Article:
Not all of them are murderers. Rapists. Thieves. Those are the takers. The ones who, as children, probably picked everything up off the ground. Their slightly ungentle hands, eager and mud-caked from digging, securing all their findings deep into pockets. Bottle caps, a coin of two, small lizards, eventually working their way up to people though that would happen much later. Others need respite. The drug users. The givers who can't give away all blood carries. They think everything is a bomb or wish it was, a benefactor of instant change, ready to go off, loud and forever like it is inside the heart. When you feel too much, peace is to live sedated. We punish those who stop feeling. I should've been in jail years ago; for the way I turned, a wind vane changing direction, away from her voice. Her gunfire pleas shelling my back while I strolled on passed the pawnshop, then the city's only jazz club. That was Corpus Christi, TX. Years before snow turned all the Virginia pines to silver in my window. The cold, unbiased are of the moon forcing glitter into their evening gowns as it must've long before our ships and planes were made of wood. It's just easier to get around now. Leaving grad school and showing up back home in mid semester, killing the best of my mother's desires, took almost no effort at all. How others define the world is a song you've never heard, and they make it up as they go along, like Cole Porter high on Chicago, or children playing a game they can't name. I've got an idea for one: everyone go outside and find something, rename it, emphasize your favorite way to use it, then show someone else. I'll go first. You can drive this all the way to the ocean, light your cigarettes with it, listen to music, and make love for long hours in the back seat while the sun watches you smile away your sins. I call it a Cell Door. Your turn.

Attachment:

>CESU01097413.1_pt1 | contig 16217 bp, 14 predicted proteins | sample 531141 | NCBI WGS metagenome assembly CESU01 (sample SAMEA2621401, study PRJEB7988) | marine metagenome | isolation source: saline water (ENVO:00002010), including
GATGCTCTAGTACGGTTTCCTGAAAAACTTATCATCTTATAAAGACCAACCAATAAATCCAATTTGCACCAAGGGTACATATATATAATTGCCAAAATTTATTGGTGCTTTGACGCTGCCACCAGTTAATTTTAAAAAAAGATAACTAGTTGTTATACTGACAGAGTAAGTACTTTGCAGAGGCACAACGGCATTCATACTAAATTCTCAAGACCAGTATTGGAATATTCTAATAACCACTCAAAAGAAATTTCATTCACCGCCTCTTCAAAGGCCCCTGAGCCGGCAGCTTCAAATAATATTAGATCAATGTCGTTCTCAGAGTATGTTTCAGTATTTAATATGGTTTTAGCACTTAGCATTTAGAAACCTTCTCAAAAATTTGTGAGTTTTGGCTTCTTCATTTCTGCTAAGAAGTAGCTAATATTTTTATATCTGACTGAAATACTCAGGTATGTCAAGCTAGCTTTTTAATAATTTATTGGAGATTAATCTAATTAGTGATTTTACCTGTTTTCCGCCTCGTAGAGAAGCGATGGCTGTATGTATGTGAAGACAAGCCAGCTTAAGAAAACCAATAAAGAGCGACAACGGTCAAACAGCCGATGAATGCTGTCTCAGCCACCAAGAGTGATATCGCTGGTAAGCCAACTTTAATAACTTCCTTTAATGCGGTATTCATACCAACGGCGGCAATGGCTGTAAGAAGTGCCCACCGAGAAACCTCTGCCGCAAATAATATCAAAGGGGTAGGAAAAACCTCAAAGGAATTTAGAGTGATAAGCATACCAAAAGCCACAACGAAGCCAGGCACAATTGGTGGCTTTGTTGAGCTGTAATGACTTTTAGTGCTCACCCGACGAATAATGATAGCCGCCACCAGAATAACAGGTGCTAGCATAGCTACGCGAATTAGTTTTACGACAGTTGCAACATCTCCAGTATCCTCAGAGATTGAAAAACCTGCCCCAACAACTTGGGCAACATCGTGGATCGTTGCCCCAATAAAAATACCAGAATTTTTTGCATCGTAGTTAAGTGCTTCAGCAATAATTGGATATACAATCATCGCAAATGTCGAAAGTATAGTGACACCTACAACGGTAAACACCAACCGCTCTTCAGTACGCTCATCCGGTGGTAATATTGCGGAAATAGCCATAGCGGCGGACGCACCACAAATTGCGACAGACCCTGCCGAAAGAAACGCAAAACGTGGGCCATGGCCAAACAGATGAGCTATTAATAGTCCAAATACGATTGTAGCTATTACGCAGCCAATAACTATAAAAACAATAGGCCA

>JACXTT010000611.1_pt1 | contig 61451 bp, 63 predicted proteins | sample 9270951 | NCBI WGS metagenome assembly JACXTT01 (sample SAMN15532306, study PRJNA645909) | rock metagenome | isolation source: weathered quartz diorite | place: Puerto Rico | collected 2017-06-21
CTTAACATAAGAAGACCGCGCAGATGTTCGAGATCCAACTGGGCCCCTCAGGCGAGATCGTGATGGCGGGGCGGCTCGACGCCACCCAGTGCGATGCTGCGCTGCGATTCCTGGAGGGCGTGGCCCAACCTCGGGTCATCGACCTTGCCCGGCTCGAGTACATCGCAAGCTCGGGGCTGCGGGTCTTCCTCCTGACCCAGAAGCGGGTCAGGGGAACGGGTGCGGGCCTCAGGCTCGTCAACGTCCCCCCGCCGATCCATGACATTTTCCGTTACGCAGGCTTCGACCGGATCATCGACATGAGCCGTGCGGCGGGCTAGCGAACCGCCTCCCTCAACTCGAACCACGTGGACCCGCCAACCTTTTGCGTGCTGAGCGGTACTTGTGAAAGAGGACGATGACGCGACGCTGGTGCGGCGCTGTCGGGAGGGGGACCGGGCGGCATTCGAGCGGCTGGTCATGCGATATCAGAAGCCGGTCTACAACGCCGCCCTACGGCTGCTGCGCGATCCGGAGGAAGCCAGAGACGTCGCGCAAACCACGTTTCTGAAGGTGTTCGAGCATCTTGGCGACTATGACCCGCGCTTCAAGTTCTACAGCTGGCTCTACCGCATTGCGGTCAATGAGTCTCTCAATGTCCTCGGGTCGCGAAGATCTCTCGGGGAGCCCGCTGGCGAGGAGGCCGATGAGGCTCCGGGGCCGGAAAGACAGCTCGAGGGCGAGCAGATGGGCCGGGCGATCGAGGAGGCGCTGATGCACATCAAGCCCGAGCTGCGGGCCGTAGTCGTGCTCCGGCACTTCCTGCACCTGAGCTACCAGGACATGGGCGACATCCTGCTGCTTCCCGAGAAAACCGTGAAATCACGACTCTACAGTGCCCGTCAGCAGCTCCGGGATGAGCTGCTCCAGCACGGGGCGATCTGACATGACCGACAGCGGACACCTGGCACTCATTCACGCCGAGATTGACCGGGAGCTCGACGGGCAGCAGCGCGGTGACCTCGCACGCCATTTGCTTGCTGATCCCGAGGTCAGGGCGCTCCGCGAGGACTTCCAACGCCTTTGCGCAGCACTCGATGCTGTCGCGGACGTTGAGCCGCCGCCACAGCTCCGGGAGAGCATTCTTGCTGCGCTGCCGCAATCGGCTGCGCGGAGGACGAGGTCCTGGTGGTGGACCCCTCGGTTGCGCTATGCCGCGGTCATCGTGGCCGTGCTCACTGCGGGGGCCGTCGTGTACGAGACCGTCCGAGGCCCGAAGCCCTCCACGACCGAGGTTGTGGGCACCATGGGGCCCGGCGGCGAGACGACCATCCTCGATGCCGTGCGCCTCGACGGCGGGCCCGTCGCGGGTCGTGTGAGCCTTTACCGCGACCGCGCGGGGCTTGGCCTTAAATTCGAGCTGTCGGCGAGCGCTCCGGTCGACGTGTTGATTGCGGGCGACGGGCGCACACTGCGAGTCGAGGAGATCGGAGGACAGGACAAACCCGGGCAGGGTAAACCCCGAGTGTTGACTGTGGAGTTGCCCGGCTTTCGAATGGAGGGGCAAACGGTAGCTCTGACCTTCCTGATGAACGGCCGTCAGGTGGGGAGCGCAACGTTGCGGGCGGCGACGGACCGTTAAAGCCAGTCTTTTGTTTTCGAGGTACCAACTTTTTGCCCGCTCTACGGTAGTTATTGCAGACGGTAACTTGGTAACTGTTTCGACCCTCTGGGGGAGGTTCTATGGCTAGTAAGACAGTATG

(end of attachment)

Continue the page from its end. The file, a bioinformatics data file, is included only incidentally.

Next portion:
ROB TALBERT was born and raised in San Antonio, Texas. His work has appeared in Ninth Letter, Sow's Ear Review, Southern Poetry Review, and on his mother's fridge.
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|Title Annotation:||two poems|
|Publication:||The American Poetry Review|
|Date:||Mar 1, 2009|
|Previous Article:||Facts and Values.|
|Next Article:||Deviation Insures Failure.|